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Government suggests ads in ISP piracy letters

The government has suggested to Internet service providers that they place adverts in the warning letters to be sent to people supected of copyright infringement. Don't miss a trick, do they?

If you're downloading copyrighted material, you're a pirate, according to the government -- but your money's as good as anyone else's. The Department for Business, Innovation and Skills has published sample versions of the warning letters that will be sent to you if you're caught infringing copyright, and they contain space for adverts.

paidContent:UK spotted the ads in dummy letters published "for illustrative purposes". They contain sample text that Internet service providers could put in the letters sent to users that they've been told have done some dodgy downloading, as set out in the Digital Economy Act.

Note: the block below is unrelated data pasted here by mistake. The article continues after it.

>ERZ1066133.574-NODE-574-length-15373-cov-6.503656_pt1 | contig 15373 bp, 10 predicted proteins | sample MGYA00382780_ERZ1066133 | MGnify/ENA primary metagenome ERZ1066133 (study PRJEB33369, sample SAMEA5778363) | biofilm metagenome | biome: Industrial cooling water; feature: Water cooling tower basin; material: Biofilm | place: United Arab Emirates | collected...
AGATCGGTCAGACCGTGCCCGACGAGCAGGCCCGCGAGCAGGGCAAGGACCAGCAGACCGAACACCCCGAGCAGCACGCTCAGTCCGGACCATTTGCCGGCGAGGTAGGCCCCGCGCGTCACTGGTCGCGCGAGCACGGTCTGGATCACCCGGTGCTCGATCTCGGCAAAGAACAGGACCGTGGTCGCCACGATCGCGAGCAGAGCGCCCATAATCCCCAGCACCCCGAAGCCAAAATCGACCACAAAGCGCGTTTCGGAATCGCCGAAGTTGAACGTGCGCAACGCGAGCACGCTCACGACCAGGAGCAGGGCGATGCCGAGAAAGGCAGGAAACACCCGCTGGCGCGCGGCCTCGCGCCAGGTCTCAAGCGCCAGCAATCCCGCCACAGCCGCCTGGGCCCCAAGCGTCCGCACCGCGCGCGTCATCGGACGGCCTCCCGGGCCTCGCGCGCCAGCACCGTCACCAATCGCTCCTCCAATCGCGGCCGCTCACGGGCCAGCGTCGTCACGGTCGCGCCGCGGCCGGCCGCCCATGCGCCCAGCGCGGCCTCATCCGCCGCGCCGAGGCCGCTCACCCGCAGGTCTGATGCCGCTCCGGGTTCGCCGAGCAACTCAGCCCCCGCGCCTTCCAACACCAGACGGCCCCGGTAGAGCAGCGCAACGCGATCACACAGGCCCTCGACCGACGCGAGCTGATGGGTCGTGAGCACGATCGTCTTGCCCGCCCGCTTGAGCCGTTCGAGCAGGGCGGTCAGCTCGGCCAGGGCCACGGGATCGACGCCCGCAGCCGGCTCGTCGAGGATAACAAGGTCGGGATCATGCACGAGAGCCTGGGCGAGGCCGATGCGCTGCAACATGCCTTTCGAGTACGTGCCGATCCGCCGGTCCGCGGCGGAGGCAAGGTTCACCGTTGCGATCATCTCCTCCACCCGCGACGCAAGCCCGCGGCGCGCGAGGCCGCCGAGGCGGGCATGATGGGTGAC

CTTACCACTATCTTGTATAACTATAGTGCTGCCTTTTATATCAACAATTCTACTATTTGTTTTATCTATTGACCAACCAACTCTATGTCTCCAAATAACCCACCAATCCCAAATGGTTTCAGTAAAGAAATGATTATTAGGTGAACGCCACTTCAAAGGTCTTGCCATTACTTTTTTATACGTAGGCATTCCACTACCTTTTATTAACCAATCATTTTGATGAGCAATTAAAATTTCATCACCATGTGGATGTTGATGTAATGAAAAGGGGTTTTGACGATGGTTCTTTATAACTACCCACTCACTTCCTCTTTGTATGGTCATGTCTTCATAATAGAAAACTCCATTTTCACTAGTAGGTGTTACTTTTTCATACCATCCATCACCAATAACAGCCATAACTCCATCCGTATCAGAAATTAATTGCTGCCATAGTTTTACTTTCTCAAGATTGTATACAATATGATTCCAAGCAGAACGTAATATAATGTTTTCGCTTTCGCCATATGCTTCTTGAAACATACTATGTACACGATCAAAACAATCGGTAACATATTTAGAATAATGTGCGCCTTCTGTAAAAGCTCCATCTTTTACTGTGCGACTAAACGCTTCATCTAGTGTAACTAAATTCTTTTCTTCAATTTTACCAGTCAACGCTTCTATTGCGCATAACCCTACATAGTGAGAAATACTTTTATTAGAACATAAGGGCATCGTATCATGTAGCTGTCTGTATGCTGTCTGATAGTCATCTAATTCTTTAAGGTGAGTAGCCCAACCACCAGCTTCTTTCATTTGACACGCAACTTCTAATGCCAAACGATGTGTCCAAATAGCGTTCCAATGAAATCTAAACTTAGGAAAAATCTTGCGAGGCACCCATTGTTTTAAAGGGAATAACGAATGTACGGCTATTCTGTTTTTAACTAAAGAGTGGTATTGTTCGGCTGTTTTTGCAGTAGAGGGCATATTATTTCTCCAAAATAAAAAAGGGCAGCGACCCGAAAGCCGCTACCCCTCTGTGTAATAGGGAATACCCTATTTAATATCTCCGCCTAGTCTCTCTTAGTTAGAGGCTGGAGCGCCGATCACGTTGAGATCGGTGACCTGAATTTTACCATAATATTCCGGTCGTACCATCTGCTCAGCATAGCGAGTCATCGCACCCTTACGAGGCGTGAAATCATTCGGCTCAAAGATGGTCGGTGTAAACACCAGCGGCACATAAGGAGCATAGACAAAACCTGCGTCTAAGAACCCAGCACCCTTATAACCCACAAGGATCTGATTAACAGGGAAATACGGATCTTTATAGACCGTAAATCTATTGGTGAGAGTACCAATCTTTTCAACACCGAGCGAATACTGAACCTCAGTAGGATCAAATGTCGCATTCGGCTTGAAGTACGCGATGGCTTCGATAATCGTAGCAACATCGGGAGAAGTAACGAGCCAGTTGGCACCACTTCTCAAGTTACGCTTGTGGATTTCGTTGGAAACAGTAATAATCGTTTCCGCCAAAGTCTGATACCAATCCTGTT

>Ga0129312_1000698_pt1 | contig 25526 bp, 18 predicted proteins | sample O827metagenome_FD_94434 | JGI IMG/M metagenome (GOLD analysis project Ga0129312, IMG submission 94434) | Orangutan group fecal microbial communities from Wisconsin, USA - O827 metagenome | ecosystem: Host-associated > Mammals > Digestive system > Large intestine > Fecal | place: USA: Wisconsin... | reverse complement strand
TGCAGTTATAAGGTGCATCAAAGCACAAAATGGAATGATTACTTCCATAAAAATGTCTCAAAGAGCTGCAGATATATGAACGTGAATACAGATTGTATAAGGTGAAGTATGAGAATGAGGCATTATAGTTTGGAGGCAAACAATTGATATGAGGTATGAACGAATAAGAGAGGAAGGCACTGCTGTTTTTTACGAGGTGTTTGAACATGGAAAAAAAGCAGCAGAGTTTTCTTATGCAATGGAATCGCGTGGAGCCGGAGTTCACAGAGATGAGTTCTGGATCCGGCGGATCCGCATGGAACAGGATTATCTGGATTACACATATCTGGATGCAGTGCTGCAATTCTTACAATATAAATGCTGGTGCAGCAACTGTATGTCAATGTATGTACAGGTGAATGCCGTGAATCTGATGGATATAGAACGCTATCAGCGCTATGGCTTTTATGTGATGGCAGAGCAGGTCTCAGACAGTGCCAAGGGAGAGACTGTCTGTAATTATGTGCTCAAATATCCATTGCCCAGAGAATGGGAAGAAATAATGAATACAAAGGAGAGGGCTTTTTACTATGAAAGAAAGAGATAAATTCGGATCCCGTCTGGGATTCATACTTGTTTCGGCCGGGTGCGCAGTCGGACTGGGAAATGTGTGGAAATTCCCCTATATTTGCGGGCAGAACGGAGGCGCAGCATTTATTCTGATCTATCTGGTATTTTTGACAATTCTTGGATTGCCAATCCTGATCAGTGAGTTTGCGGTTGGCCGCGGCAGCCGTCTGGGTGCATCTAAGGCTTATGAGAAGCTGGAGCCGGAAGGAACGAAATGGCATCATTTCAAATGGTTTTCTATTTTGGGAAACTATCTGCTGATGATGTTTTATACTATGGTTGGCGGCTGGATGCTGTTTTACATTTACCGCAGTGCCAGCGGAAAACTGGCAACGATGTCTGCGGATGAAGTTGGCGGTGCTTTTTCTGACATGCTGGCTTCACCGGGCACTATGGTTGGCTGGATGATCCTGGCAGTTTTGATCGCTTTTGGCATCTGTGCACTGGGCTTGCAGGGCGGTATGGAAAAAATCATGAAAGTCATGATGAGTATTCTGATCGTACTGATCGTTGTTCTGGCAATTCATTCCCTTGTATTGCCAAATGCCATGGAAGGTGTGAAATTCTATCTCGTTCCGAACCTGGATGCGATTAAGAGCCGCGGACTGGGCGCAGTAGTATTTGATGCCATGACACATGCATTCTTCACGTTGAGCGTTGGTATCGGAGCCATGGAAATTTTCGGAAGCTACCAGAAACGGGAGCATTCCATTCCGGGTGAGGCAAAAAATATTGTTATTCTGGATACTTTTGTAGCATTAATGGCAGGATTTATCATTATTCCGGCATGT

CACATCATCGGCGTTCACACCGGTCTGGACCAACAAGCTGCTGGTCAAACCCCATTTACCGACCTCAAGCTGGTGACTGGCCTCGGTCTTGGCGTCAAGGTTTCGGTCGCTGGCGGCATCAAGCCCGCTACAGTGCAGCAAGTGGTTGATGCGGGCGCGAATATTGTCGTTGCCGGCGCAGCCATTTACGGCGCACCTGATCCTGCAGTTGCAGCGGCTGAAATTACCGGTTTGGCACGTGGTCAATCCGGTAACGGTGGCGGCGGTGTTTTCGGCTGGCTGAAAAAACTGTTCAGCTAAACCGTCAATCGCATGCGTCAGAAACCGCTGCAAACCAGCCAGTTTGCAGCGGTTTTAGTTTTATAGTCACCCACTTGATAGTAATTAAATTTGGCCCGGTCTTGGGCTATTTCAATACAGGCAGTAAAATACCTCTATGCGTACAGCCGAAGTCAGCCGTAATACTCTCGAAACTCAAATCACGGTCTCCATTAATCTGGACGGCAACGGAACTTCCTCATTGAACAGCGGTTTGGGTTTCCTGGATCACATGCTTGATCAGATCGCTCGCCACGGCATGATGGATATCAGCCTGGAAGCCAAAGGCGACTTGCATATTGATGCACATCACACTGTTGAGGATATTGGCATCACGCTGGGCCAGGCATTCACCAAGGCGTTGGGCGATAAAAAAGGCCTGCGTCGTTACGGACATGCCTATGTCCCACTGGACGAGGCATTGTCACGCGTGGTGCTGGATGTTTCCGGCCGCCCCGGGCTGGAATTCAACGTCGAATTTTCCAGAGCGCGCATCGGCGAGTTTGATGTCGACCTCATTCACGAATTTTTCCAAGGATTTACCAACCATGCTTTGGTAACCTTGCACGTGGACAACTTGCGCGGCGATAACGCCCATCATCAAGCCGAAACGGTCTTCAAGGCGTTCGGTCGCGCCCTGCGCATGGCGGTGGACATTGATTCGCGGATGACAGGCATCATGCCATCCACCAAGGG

Each letter explains what copyright is and also that there are legal ways to access copyrighted material, naming the BBC's iPlayer. This is where the letter sticks in an ad for such services: "You may be interested in the following links [sponsored links]".

This could involve ads for services such as Spotify, retailers such as Amazon, or even ads for the record and film companies themselves. It's all hypothetical at this stage, but we wouldn't put it past ISP or recod companies to slap an ad in there.

The three letters are written in increasingly stern language, with the first letter suggesting that perhaps someone in your house -- such as your pesky kids -- may have committed the copyright crime, or perhaps someone piggybacking your Internet connection. In the letters, the copyright holder provides a timestamp of the infringement, with a user's IP address and the protocol used to commit the heinous act.

The final letter informs you that you are now on a "serious infringement" blacklist. Each copyright holder can then apply to court to see the list of users who have stolen their content, and if successful get your name and address for further legal action.

These are only sample letters, so it'll be up to ISPs how they actually word the warnings. The final wording will depend on Ofcom's code, which will be debated and decided over the next year.